Musings On A Saturday



A normal day starts with the ring of the double alarm set in my mobile, which I first set to ‘snooze’ and wake up with a lot of effort on the second ring. Half an hour later I settle down in my corner of the bed with my usual mug of hot beverage, most of the times it is Horlicks and tea/ green tea, coffee occasionally. I am trying to cut down my caffeine intakes. I love sipping these lazily while reading emails, replying to Whatsapp messages, looking through my Facebook newsfeed, or just browsing through the net about a certain object that must have piqued my curiosity somehow. If not any of these, I just read a few pages of a novel, reclining on the wall near the window. Mornings are the best time of the day. I love this routine.

I am currently reading ‘Norwegian Wood’ by Haruki Murakami. About 100 pages through, it is now a bit melancholic, sad. He describes everything as if it is the most natural and usual thing in the world- even death. I mean, yes it is, yet he doesn’t prepare the reader for what is about to come in the lives of the characters, just puts forth the facts as straight, plain fact. It is kind of unusual. Like, for example, he would describe three friends and their lives together- all the fun, merry-making, responsibilities or the lack of them, awkwardness, growth etc. and suddenly in between there will be a sentence –‘this was about a week before he committed suicide’- I mean you wouldn’t have expected this at all and it would be so sudden, that you would just stop reading and wonder. Life is sudden and unexpected, as is his narration.

And there’s so much of symbolism in his writings- he uses wells, fireflies in the lives of the characters to bring out so much more- profound thought, beautiful analogies, and complexities of the human mind. I am truly enjoying reading it. Love his narration. It’s like he brings out so much of the extraordinary in simple words, simple sentences. Extraordinariness in simplicity. :)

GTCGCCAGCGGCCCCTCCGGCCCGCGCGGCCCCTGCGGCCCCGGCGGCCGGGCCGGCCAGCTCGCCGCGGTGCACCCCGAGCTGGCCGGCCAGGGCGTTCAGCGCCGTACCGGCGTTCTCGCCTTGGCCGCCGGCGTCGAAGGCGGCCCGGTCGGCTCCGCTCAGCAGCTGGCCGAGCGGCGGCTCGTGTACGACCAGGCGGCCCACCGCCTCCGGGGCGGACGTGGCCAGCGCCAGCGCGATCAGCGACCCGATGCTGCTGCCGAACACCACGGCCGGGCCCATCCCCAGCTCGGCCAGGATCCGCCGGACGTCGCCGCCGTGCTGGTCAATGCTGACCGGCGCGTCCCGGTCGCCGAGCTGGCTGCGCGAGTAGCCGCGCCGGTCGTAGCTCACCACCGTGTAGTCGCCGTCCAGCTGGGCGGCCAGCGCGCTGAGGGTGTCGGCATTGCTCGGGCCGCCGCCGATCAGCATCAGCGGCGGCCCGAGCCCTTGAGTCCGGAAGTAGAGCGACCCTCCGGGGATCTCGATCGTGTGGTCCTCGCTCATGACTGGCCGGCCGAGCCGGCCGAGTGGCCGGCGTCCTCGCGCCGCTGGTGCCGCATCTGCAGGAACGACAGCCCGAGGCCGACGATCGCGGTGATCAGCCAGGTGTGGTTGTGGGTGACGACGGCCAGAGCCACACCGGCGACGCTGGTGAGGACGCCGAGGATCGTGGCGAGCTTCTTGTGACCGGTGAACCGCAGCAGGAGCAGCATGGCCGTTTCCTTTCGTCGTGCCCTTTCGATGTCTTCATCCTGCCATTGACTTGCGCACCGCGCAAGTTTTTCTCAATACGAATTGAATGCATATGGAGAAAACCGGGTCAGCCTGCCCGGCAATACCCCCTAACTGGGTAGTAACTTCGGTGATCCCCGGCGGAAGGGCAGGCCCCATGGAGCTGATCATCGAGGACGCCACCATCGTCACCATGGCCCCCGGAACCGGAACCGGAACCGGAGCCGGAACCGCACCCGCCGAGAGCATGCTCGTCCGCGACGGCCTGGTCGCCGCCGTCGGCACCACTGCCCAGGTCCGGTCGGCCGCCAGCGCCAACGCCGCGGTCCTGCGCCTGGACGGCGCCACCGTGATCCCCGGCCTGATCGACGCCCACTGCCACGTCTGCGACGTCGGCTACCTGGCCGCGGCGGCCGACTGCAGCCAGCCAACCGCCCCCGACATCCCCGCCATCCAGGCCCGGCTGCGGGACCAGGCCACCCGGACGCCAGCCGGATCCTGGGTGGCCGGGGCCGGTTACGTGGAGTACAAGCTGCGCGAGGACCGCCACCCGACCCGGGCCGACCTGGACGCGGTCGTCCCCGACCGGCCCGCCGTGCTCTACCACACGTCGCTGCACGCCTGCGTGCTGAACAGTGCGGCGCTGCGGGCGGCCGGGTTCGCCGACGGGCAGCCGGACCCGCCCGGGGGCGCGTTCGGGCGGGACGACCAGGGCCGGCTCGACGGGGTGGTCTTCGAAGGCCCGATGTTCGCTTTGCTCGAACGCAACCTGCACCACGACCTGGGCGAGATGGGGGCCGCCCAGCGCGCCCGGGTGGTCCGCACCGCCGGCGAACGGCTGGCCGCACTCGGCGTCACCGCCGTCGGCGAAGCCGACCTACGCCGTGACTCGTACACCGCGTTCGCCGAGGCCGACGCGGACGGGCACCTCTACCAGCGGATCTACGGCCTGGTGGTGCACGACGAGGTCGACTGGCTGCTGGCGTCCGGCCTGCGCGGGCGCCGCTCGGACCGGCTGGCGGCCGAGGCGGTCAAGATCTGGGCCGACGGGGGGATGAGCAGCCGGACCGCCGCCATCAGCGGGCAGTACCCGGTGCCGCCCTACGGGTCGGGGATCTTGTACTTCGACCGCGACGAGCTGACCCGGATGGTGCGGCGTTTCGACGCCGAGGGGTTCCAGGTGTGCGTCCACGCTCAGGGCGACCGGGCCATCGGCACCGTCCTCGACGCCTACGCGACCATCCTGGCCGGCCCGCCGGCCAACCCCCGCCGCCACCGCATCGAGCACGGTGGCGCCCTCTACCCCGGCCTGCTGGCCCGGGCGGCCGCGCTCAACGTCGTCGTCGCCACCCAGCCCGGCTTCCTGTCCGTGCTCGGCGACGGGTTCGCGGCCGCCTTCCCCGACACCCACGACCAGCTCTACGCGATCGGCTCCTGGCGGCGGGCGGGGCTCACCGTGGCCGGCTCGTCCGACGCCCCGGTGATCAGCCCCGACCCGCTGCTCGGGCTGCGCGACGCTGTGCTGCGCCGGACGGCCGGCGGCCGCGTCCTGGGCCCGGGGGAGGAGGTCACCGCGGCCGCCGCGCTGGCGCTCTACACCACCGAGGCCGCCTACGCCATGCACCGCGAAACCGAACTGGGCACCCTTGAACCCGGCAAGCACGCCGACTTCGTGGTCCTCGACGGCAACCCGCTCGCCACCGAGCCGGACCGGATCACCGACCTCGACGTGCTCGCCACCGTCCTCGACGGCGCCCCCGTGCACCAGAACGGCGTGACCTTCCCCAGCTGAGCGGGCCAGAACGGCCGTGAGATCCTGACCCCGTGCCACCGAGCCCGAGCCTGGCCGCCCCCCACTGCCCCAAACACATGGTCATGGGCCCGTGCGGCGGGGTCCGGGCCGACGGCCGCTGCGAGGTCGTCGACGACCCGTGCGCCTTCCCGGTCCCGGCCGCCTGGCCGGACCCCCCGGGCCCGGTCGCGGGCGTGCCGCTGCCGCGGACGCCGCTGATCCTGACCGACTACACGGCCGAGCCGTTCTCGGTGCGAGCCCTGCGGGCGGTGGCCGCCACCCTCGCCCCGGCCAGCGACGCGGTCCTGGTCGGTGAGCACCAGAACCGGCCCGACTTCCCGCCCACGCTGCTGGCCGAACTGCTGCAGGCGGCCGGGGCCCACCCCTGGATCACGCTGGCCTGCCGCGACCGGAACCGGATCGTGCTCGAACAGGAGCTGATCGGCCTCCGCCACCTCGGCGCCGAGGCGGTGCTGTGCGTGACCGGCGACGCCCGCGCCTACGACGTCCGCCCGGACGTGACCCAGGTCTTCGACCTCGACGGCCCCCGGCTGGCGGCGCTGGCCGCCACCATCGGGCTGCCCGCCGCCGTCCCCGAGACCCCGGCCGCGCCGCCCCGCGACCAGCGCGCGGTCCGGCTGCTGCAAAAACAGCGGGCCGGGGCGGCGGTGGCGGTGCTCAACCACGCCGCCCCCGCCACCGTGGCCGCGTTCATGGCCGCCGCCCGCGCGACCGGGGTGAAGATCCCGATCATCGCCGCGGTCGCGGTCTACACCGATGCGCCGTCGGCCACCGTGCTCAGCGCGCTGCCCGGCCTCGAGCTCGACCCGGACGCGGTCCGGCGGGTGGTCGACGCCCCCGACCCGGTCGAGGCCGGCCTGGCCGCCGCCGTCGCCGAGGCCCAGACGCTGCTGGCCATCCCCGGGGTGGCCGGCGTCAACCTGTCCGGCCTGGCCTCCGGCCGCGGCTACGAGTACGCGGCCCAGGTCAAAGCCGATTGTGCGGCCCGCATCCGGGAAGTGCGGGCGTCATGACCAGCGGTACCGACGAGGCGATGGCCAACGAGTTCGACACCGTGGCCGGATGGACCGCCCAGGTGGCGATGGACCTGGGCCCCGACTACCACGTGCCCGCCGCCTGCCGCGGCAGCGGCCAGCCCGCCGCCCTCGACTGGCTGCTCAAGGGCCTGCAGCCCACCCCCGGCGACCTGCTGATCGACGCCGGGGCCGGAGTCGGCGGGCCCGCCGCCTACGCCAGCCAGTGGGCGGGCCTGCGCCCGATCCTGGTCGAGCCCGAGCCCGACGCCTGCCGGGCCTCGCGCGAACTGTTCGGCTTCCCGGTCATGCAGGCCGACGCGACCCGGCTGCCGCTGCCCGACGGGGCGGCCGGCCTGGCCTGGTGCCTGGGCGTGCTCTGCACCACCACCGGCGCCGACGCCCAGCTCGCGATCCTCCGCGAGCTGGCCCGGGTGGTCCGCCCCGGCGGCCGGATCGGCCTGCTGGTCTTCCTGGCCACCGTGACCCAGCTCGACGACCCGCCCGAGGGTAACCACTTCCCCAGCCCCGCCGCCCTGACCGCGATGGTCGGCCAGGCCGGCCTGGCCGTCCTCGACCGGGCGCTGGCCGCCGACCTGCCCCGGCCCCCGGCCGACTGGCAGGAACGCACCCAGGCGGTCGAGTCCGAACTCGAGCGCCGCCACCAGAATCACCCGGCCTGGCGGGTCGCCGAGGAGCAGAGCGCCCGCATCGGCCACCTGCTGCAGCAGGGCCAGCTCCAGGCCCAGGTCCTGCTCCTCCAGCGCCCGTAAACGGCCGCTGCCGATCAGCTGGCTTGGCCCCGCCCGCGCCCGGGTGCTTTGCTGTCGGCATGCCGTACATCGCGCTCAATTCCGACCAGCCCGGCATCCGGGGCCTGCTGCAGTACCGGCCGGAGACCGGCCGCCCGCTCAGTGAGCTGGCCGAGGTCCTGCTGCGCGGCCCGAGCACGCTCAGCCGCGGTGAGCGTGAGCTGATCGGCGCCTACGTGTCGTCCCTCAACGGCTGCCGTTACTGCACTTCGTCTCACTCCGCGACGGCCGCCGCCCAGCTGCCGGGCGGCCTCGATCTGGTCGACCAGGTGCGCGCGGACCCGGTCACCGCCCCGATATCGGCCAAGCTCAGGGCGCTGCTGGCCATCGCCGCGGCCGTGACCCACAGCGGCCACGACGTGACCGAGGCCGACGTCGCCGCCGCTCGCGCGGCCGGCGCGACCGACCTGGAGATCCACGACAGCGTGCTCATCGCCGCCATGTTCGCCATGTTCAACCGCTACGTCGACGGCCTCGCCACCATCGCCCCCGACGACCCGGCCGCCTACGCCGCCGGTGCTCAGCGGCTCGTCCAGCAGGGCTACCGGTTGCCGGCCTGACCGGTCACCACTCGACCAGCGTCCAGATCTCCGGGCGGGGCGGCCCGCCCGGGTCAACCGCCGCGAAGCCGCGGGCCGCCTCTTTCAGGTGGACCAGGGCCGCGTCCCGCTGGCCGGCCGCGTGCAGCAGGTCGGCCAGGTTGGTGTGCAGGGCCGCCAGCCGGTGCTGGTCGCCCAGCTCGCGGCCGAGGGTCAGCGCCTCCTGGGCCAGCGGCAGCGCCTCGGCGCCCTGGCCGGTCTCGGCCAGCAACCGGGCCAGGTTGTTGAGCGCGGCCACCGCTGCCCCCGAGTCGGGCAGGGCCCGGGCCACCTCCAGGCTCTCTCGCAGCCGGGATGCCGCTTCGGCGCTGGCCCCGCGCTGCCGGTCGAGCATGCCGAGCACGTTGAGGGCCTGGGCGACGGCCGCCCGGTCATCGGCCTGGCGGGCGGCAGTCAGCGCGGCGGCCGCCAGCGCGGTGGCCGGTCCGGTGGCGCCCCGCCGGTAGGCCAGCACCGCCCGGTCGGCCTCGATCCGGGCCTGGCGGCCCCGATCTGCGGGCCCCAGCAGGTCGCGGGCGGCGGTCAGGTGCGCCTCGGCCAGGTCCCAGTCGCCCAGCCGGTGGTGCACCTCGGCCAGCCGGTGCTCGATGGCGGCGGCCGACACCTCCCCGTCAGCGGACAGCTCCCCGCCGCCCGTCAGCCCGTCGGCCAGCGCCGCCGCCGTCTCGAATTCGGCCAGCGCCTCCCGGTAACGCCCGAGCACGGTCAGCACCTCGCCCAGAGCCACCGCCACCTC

What more?

I had bought a book ‘India's GreatestSpeeches’-compiled by Nitin Agarwal from the December book fair. Yesterday I read a chapter from it. Mahatma Gandhi’s speech- at Banaras Hindu University in 1912. I haven’t read any books about the Congress, the Muslim League, and the atmosphere then prevailing in the country during the pre-independence times. I had always thought that I could not understand or relate to the magnitude of it if I read these books, but now I think I can- I think I am ready to read such kind of books and enrich my thinking. Reading Gandhi’s speech made me think about it. He talks about the importance of our mother tongue, why we should master in it and uphold it, about education in our own language, about self-government, cleanliness and sanitation, about the importance of farmers, about the ongoing anarchy and riots- about the then atmosphere of suspicion, lack of mutual trust and love among the countrymen- mostly about what we need to have to successfully have self-government.

I should now get on with my day- the only holiday I have in a week. :) Happy Weekend!! Happy Musing!



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Queeristan by Parmesh Sahani

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  Queeristan (Amazon Link) Thanks to Audible Free Trial I listened to this amazing non-fiction on LGBTQ inclusion in Indian workplaces. Author Parmesh Sahani identifies as gay Indian, working closely with Godrej higher management and employees for years to create an inclusive workplace, both legally and in spirit. This book is a result of those years of experience, research, collaboration with individuals from difference spectrum of the society and organizations who has successfully transitioned into a queer friendly one.   Indian history is inclusive. From the Khajuraho temple architectures, to Konark to the Rig Veda, there is existing proofs even 2000 years ago of Indian inclusiveness of queer. It’s the draconian British law that criminalised it, which was scraped in 2009, came into effect once again following a sad judgement in 2013 and eventually was scraped off for good in 2018. I am in awe of the lawyers who fought this legal battle- colleagues and partners – Arundhati Katju

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